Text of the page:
Report: Superstorm Sandy Second-Costliest Weather Event Since 1970

Only Katrina inflicted more economic damage. And climate-related disasters are on the rise worldwide.

Yes, still. Compared to the absolute destruction on many North Jersey beaches, where homes are still empty and entire blocks have been bulldozed, our South Jersey shores fared relatively well (and I say relatively because some people here lost everything). Still, climate change isn't going away, and neither are issues of flood zones and flood insurance, nor the debate of whether or not our barrier island beach towns will be here for the long haul, and what we can do to protect them (i.e. dunes — the Margate resistance to dunes should continue to be nasty). We'll hit the two-year anniversary in October, but expect this to be affecting policy for a long time. I still hear people talking about the Storm of '62. Sandy will be on our lips more than 50 years from now, too.

According to a new report published by the World Meteorological Organization, the $50 billion in economic damage inflicted by Superstorm Sandy ranks second only to Hurricane Katrina’s nearly $147 billion among the costliest weather events since 1970. Storms in the U.S. took five of the top 10 slots (above), while the events with the most fatalities tended to occur in less-developed countries.

“Disasters caused by weather-, climate- and water-related hazards are on the rise worldwide,” said WMO Secretary-General Michel Jarraud in the report (PDF; see below). “Both industrialized and non-industrialized countries are bearing the burden of repeated floods, droughts, temperature extremes and storms. The escalating impact of disasters is due not only to their increasing frequency and severity but also to the growing vulnerability of human societies, especially those surviving on the margins of development.”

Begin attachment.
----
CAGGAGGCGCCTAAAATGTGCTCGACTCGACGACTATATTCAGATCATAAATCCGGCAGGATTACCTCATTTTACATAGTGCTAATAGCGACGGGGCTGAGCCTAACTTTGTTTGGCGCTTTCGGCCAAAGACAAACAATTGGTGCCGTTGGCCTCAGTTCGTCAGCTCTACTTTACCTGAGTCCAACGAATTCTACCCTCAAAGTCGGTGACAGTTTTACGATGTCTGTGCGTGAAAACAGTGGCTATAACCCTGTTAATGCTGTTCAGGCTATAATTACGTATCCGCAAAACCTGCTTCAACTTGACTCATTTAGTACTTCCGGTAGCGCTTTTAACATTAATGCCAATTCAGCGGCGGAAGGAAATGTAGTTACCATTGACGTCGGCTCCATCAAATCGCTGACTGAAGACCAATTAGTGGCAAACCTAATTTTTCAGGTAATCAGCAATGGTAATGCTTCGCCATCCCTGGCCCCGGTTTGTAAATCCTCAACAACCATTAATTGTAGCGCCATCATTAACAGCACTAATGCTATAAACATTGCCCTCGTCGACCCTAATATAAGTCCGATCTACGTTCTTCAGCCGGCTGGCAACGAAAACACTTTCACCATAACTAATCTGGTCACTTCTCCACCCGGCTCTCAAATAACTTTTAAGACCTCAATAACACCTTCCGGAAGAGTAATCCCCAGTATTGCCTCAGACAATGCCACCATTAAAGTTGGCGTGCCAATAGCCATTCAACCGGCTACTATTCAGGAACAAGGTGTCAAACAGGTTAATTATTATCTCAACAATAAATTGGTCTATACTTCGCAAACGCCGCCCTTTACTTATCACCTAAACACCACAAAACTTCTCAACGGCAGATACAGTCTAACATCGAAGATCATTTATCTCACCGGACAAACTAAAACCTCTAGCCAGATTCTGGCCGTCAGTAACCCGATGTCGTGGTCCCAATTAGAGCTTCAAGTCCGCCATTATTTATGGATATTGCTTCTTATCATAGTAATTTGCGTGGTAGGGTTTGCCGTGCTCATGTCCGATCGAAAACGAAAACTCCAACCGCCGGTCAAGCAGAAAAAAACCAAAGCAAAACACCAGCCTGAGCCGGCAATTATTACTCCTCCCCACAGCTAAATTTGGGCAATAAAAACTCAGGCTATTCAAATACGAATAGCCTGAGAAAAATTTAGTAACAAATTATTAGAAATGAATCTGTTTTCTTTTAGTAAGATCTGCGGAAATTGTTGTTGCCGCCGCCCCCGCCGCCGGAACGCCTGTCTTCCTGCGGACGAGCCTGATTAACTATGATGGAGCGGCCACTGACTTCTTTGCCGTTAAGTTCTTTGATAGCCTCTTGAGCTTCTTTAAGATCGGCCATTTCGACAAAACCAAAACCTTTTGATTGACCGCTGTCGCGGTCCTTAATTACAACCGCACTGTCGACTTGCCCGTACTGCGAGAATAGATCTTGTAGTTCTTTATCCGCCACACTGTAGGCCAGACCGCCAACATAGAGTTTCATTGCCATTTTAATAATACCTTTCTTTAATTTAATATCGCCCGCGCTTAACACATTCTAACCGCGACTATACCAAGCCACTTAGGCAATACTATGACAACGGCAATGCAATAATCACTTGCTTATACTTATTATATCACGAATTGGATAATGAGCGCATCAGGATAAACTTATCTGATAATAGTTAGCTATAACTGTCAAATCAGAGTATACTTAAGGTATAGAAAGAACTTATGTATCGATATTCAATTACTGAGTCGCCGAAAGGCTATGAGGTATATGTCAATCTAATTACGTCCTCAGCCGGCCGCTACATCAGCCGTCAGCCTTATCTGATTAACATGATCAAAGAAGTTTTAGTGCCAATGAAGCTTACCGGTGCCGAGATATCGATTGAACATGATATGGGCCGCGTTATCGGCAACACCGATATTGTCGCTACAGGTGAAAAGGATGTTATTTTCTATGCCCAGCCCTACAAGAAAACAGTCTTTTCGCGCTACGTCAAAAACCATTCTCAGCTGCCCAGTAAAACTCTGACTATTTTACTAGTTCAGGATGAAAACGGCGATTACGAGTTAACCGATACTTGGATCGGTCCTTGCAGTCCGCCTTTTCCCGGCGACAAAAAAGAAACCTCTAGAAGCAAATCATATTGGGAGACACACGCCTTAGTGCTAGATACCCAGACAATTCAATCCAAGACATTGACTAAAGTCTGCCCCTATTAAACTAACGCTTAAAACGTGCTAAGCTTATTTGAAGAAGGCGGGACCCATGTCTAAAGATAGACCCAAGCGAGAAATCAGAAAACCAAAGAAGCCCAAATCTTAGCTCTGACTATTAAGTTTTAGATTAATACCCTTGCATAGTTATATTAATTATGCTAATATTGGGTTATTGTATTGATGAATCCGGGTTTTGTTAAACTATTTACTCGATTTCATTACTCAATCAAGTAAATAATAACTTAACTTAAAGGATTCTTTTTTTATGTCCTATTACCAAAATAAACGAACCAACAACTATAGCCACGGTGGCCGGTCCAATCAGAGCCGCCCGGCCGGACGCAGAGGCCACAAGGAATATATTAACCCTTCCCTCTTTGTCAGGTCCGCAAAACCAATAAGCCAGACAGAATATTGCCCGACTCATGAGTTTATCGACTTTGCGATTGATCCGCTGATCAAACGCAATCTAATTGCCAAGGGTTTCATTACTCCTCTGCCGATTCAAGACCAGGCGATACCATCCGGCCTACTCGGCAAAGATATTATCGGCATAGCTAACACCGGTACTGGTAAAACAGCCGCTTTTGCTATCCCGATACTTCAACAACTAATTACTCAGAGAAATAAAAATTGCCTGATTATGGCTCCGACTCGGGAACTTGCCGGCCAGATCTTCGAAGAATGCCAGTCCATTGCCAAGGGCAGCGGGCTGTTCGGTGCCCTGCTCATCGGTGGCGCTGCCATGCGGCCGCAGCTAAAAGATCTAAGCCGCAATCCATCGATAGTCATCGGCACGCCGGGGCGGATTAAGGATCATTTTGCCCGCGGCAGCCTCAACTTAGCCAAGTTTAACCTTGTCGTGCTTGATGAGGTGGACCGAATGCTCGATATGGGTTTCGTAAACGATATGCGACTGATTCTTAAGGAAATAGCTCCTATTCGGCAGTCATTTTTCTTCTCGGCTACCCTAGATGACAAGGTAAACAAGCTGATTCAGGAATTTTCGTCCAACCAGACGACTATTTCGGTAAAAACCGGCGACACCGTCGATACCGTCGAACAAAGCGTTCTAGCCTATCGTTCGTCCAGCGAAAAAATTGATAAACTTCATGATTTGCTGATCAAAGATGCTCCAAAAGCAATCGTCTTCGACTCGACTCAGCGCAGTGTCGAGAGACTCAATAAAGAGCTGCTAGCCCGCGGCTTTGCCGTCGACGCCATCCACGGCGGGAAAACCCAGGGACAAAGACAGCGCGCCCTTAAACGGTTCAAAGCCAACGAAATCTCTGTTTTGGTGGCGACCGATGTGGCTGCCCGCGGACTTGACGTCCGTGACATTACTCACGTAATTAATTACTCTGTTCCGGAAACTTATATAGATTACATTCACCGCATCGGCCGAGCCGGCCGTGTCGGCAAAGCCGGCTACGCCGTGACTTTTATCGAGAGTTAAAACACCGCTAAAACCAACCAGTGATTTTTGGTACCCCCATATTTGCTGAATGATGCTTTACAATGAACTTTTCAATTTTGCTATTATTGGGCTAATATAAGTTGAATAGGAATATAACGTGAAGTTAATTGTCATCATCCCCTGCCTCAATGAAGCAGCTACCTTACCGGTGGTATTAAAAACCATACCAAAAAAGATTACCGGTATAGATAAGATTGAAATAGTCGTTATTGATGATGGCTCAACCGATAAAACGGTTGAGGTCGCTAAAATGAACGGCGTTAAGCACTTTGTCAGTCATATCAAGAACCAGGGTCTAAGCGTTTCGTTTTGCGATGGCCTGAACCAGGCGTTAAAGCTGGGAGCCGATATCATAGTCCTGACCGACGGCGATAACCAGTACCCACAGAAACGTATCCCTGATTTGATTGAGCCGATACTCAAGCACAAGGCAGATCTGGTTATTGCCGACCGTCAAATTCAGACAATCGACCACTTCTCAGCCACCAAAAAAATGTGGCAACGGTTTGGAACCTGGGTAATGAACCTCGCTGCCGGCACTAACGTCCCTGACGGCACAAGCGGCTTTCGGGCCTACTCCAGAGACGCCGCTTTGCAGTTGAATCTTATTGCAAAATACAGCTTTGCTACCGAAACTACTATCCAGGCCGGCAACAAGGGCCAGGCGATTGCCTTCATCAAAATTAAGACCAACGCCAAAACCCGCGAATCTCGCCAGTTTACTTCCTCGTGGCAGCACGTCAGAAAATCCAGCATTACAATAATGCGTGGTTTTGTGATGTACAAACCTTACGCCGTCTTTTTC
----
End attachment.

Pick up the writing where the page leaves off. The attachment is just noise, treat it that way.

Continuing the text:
But these rankings are more than just idle list-making. Jarraud explains that there are both practical and big-picture applications for these studies:

“It can support practical measures to reduce potential impacts, such as investing in early warning systems, retrofitting critical infrastructure or enforcing new building codes. Information about past impacts can also be used to assess the resilience of a society.”

According to Prevention Web, the information hub for the disaster risk reduction community: “The report is published ahead of the First Session of the Preparatory Committee (PrepCom) Meeting [yesterday and today] in Geneva, for the Third UN World Conference on Disaster Risk Reduction to take place in March in Japan. You can follow PrepCom on Twitter:

[h/t Star-Ledger]

Full WMO report below: